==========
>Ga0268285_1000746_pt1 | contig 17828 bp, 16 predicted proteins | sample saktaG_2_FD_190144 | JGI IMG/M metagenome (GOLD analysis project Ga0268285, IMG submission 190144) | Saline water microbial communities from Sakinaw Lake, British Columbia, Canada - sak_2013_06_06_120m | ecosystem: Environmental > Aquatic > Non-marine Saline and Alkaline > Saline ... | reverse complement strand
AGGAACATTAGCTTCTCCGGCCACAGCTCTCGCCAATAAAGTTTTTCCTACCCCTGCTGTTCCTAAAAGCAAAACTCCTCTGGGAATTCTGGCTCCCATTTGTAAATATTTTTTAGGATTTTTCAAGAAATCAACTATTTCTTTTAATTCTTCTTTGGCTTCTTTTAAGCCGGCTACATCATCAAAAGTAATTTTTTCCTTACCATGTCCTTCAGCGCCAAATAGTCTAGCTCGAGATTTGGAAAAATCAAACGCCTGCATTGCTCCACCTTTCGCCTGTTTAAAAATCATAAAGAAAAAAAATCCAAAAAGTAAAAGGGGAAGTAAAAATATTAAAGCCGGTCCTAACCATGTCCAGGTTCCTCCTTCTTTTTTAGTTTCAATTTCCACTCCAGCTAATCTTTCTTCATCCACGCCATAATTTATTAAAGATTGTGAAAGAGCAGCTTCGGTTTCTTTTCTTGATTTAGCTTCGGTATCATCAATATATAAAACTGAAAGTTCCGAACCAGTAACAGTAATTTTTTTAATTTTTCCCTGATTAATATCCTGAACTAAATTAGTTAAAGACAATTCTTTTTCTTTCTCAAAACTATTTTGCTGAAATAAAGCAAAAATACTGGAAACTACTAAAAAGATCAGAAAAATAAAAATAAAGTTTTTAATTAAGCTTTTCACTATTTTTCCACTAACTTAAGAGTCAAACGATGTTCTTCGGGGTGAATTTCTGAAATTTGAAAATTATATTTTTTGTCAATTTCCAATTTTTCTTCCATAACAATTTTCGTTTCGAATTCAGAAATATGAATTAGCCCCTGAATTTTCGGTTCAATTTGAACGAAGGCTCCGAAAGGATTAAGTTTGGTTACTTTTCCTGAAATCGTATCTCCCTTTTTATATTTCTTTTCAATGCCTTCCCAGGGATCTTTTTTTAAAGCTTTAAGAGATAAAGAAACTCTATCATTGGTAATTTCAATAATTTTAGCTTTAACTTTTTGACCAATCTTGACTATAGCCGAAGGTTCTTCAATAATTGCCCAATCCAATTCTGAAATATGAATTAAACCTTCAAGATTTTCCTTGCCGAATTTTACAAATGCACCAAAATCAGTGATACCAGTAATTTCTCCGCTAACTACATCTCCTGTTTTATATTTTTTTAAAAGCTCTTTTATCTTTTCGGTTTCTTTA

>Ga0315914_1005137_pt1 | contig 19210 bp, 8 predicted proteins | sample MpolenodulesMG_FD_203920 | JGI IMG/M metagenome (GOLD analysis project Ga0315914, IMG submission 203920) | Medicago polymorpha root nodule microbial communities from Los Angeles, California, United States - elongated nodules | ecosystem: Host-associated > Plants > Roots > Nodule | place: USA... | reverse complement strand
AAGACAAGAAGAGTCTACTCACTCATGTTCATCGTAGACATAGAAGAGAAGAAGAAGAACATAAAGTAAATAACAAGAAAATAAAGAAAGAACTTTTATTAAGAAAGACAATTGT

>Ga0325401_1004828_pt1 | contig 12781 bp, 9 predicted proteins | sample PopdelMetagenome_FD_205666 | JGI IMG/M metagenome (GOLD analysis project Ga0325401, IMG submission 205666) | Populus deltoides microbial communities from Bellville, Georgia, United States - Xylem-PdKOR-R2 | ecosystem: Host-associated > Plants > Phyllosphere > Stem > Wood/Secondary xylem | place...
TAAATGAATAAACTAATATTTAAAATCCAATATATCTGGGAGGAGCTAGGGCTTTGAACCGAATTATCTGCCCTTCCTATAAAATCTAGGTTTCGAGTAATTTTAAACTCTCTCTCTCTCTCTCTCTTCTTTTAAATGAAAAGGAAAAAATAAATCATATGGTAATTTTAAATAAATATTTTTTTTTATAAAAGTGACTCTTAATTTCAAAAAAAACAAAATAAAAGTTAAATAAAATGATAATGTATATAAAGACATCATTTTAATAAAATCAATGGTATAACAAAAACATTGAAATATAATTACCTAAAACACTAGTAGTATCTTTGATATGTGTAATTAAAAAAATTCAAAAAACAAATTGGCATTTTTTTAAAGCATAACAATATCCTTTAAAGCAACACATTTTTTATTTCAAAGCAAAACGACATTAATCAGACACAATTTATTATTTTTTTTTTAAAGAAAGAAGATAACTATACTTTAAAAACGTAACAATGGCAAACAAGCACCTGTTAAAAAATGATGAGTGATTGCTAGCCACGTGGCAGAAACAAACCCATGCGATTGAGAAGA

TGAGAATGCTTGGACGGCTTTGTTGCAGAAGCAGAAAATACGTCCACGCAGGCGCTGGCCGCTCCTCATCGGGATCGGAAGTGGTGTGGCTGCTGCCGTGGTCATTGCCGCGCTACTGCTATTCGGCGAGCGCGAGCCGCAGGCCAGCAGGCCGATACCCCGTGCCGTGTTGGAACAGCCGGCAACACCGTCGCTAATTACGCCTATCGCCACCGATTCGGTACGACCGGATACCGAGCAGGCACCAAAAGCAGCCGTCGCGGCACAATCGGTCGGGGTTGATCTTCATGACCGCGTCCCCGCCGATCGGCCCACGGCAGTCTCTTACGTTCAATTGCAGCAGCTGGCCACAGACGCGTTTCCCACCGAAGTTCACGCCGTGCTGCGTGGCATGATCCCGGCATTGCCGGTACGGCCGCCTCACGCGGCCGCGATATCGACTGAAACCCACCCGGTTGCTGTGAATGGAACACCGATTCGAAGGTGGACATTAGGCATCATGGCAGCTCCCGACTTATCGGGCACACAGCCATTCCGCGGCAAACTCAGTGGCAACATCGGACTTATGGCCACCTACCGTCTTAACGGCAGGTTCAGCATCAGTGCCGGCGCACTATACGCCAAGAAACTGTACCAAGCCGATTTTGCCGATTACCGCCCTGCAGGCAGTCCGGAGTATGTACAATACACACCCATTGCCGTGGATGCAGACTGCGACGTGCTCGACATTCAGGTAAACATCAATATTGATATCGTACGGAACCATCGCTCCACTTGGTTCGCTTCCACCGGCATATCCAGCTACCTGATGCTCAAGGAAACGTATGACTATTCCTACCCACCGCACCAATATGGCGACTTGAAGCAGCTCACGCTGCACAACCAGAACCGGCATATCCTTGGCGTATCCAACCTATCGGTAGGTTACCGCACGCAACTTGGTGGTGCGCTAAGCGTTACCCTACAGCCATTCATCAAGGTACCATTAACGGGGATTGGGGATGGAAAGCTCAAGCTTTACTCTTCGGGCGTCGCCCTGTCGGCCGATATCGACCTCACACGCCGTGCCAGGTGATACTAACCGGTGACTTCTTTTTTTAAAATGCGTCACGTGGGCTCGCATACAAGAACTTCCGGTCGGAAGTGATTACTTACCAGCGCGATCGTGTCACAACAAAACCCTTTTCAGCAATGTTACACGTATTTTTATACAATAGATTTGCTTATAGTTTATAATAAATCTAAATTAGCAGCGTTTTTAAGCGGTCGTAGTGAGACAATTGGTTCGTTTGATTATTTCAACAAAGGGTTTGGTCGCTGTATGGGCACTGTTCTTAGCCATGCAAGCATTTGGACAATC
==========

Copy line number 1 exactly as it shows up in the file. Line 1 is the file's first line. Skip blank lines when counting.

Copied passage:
>Ga0268285_1000746_pt1 | contig 17828 bp, 16 predicted proteins | sample saktaG_2_FD_190144 | JGI IMG/M metagenome (GOLD analysis project Ga0268285, IMG submission 190144) | Saline water microbial communities from Sakinaw Lake, British Columbia, Canada - sak_2013_06_06_120m | ecosystem: Environmental > Aquatic > Non-marine Saline and Alkaline > Saline ... | reverse complement strand